Traveling to Historic Sites

Traveling can be done for a multitude of reasons. To idle away time with a book on a beach or to check out the new powder on the slopes. Some travel for the nightlife, others for the solitude of a hike. There are as many styles of traveling as there are travelers. 

Personally, I travel to visit historical sites. I am probably the only person who visited thew Hawaiian islands to see archaeological sites. When asked about history, most people will answer with something like: Isn’t it just some boring old facts? Who cares what happened in 1764 or 1325? It’s just dull. It boils down to why care about history.

Before I explain why I care, let’s talk about my favorite sport, football. A time-honored tradition at all levels of football, from high school to the NFL, is the study of tape or film. Teams employ multiple cameras during a game to record every play. Coaches and players will study the video of themselves and the other team.

What do they study? They look at their players to see if they made mistakes or did well. For opponents, they look for tendencies. When player A lines up in position x, what happens next?

In other words, they use the past to predict future events. They look to correct mistakes that happened in, wait for it, the PAST. They study HISTORY. Maybe not the age of exploration, but they study the past.

Football teams are not alone. All sports look at previous games, stock traders analyze price patterns, and weather forecasters look at weather patterns in their predictions. OK, that last one is not a good example. You get the idea.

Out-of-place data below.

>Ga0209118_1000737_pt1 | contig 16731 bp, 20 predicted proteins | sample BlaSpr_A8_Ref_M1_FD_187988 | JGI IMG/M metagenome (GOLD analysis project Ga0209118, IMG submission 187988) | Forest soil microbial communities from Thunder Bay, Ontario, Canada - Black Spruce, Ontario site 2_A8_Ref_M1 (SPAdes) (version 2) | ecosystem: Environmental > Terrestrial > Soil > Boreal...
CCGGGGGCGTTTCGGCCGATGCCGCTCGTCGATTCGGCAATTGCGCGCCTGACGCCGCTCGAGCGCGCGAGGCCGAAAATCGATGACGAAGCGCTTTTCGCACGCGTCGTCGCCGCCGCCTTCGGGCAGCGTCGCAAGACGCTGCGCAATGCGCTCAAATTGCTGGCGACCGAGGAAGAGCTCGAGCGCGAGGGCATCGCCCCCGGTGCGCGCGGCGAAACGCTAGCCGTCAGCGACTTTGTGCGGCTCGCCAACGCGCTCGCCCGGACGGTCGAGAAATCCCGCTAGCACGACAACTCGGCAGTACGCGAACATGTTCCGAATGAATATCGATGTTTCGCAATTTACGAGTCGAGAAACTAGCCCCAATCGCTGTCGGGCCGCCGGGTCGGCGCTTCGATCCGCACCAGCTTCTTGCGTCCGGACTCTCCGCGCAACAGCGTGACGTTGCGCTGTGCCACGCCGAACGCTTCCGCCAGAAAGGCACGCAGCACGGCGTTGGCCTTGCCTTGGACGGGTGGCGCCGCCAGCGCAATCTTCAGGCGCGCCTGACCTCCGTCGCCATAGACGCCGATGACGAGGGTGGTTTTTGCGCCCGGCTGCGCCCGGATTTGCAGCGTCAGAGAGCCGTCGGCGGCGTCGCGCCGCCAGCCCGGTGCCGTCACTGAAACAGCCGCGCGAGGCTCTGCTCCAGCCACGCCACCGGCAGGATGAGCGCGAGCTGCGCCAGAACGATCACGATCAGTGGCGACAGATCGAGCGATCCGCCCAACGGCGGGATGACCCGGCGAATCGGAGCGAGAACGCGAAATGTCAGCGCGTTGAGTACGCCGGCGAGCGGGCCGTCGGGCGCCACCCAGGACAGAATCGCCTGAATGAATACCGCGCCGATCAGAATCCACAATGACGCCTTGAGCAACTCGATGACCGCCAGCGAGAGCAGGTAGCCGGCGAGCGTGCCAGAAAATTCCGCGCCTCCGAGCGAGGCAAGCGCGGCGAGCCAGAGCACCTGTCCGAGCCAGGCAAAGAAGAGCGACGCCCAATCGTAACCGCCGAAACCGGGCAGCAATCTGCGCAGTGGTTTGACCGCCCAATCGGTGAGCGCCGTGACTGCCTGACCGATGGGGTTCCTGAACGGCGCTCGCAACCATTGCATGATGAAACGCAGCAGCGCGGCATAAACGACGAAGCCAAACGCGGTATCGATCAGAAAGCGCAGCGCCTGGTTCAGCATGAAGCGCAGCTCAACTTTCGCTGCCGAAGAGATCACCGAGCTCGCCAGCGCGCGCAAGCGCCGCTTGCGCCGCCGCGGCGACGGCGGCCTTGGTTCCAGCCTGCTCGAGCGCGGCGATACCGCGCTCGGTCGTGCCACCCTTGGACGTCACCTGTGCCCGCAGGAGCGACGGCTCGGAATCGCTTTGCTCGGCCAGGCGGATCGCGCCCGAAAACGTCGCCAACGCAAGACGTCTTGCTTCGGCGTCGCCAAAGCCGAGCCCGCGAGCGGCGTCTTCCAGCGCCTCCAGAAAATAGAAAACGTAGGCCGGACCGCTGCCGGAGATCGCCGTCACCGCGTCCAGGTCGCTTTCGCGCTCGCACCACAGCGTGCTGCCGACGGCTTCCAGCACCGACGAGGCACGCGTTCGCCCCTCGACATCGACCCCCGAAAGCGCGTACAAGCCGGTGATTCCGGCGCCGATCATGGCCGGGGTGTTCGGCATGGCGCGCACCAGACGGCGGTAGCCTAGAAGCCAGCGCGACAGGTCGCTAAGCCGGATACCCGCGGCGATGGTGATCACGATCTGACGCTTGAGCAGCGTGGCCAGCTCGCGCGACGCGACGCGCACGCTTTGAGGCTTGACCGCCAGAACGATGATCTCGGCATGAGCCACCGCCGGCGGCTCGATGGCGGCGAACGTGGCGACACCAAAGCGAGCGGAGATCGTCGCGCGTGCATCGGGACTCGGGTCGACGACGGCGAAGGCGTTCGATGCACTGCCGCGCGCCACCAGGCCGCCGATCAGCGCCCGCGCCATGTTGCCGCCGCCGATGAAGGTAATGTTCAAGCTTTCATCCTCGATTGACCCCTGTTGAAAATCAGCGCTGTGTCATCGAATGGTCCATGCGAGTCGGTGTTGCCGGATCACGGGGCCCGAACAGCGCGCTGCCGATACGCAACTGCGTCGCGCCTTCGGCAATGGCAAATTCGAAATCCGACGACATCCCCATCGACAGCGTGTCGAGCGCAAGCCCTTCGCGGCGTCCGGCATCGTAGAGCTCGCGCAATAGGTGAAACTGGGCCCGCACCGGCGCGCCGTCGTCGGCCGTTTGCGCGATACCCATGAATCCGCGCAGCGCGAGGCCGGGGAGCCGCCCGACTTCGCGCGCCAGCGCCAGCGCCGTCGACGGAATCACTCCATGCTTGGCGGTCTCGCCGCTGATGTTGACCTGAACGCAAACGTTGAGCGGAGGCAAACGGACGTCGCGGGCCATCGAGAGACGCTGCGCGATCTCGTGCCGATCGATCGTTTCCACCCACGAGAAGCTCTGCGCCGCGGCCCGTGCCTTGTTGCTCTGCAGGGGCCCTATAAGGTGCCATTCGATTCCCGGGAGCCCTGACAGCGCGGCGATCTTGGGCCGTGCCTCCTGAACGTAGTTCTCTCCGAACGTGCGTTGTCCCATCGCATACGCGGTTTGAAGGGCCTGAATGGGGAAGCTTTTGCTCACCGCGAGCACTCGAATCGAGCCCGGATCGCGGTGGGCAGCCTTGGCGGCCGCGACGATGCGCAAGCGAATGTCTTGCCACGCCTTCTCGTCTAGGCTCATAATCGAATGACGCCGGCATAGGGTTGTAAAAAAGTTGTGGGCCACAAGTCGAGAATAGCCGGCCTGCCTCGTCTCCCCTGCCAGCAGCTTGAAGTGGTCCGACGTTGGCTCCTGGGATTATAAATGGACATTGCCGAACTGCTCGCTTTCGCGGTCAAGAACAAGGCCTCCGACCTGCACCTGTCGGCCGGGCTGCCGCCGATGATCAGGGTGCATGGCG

So would studying Florence in the late 1400s help the Packers win another title? Of course not. By studying Florence, we can learn how Savonarola changed the culture of a city and understand the rise of charismatic politicians in our day. Can we understand January 6, 2021, by learning about the original “Bonfires of the Vanities?” Possibly. 

We can learn how the cultures of the American Southwest dealt with climate change a millennium ago. While you can’t solve the climate change problem personally, you may better understand any proposed solutions. The question should not be, why care about history, but how can anyone not care about history?

But you may say, “My high school history class was so boring. We had to learn names of dead white guys and dates of when they did stupid things.” Sadly I agree with you on both counts. Your high school history class was boring and mostly about dead white guys. Neither is the fault of history, but the teaching of history. We can’t blame history teachers; they weren’t taught how to teach history any other way.

By visiting historical locations, we can get a sense of history. We can become immersed in the place and what happened there. Walking the city walls of Lucca, we can sense what it was like in 16th-century Tuscany. We might understand the Mississippians better by climbing to the top of Monk’s Mound and scanning the plaza before us. 

Significant history and places where history has happened are all around us, locations like Independence Hall in Philadelphia or St. Peter’s Basilica in Vatican City. But don’t overlook the many smaller but interesting sites. Some you may pass by every day. These sites can teach us something if we are willing and open. Our state, New Mexico, is filled with historical locations, small and large, that are well worth a visit. Here are a few examples